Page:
2022 a turbulent year for Cebu Pacific despite travel boom | Inquirer Business

2022 a turbulent year for Cebu Pacific despite travel boom

/ 05:16 AM July 07, 2022

Cebu Pacific is not expecting a return to profitability in 2022 despite projections of a nearly five-fold increase in the number of passengers as flyers pursue their revenge travel plans.

Cebu Pacific chief financial officer Mark Cezar told reporters on Wednesday that operating expenses and the weaker Philippine peso remained a drag on earnings despite recent surcharges on fuel to offset rising oil prices.


Asked if parent firm Cebu Air Inc. would be profitable this year, Cezar said, “we don’t expect to be.”

“The triple whammy of fuel prices, weakening peso and interest rates rising had a significant weight on our financial performance,” he said on the sidelines of a media event.


“A lot of what the final number would be on the net loss or net income is dependent on those three factors,” he added.

Cebu Air saw losses widen to P24.9 billion in 2021 on lower passenger volume during the second year of the pandemic.

The surge in oil and other commodity prices is shrinking profit margins across a range of businesses, but airlines are particularly sensitive since fuel accounts for roughly half of their operating expenses.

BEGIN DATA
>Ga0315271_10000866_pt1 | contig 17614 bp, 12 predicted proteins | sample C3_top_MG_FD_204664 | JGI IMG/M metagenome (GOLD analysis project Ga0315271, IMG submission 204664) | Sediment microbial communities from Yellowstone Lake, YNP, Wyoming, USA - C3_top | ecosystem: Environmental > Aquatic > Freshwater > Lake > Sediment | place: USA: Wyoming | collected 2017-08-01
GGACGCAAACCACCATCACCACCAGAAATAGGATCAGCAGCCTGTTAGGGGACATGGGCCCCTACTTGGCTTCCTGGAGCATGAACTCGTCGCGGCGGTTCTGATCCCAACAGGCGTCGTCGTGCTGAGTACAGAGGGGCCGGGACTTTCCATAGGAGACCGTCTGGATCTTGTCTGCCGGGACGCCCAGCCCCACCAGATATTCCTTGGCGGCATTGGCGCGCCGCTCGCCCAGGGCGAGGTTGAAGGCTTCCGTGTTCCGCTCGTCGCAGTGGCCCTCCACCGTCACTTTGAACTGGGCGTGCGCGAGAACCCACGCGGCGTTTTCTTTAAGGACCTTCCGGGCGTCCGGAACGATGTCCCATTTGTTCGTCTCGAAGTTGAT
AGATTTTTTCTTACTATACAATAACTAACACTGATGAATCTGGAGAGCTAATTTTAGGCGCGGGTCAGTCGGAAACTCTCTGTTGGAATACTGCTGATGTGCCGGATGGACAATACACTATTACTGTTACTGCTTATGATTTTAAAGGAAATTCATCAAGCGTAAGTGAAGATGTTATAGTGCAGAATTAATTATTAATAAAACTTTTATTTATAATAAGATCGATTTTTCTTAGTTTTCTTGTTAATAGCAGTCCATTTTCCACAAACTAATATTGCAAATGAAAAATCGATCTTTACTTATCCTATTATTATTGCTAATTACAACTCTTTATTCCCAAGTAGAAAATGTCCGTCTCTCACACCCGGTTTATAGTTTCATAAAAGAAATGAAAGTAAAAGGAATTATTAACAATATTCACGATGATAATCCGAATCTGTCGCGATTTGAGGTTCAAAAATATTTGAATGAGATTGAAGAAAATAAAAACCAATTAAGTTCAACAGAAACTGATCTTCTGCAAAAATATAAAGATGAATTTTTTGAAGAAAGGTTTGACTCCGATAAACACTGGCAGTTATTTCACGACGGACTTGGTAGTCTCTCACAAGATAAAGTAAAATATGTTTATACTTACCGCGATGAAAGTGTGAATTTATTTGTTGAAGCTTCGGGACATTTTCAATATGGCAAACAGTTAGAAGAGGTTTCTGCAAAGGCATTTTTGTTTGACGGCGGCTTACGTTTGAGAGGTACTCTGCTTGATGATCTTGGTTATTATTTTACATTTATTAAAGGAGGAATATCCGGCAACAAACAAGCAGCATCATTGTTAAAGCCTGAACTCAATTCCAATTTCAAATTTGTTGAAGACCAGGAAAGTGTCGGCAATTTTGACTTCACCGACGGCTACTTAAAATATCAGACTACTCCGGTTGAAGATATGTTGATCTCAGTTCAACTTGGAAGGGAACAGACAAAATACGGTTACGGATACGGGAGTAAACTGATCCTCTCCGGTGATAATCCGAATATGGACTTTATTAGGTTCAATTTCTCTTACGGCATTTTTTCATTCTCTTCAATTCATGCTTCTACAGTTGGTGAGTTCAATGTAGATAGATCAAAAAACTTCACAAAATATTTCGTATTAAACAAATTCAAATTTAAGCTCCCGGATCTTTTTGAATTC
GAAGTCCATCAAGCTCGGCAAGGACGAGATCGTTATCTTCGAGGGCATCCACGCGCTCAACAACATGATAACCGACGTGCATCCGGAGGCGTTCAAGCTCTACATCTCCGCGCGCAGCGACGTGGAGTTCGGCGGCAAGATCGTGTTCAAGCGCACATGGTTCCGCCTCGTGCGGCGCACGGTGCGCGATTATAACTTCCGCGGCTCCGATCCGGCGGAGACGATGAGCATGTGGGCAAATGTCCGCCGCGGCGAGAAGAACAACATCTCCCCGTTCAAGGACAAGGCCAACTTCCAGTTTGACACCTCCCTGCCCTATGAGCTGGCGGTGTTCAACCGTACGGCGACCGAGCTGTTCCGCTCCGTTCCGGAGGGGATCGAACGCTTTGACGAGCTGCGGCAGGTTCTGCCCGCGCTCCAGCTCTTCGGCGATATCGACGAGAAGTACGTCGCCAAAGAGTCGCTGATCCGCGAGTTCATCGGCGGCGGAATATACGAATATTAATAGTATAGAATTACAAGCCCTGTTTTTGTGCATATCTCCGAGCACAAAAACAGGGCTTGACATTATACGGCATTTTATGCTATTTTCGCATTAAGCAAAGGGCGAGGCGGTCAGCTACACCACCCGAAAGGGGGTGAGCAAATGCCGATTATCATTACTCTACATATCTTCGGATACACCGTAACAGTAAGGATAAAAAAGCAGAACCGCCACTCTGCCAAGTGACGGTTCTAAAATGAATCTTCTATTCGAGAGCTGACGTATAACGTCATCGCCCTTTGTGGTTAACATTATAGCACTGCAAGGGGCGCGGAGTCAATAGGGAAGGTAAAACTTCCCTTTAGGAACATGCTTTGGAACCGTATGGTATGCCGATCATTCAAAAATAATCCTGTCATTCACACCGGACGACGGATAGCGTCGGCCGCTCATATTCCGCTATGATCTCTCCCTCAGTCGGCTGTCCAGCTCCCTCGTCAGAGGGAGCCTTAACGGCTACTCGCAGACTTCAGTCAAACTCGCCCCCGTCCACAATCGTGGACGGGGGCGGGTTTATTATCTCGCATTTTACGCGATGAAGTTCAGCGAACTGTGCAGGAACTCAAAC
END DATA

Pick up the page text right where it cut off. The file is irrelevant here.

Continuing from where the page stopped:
This also comes as travelers make a strong comeback in 2022, pushing up demand for trips.

From 3.4 million passengers in 2021, Cezar said they were targeting to carry 16 million flyers this year. In 2019, Cebu Pacific served 22.5 million passengers.

100% domestic capacity

The budget airline announced on Thursday it had restored 88 percent of its prepandemic network, including international flights. It reached 100 percent of domestic prepandemic capacity last April.

Cebu Pacific now flies an average of 340 flights a day, covering 34 domestic and 18 international destinations. This is equivalent to roughly 64,000 seats offered in a day.


“We are pleased to see more people confidently flying again, not just within the Philippines but even abroad. This positive development has not only allowed us to carry more passengers, but also boosted our cargo service,” said Xander Lao, chief commercial officer at Cebu Pacific.

Meanwhile, Cezar said there were no fundraising activities planned for the year after Cebu Pacific raised capital at the height of the pandemic to strengthen its balance sheet. He said their P16-billion standby loan facility from government and private sector banks remained unused.

Candice Iyog, Cebu Pacific vice president for marketing and customer experience, said their ample financing and the restoration of more flights would ensure the carrier’s continued recovery.

“This makes us well placed to be able to get through,” she said.

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TAGS: aviation, Cebu Pacific
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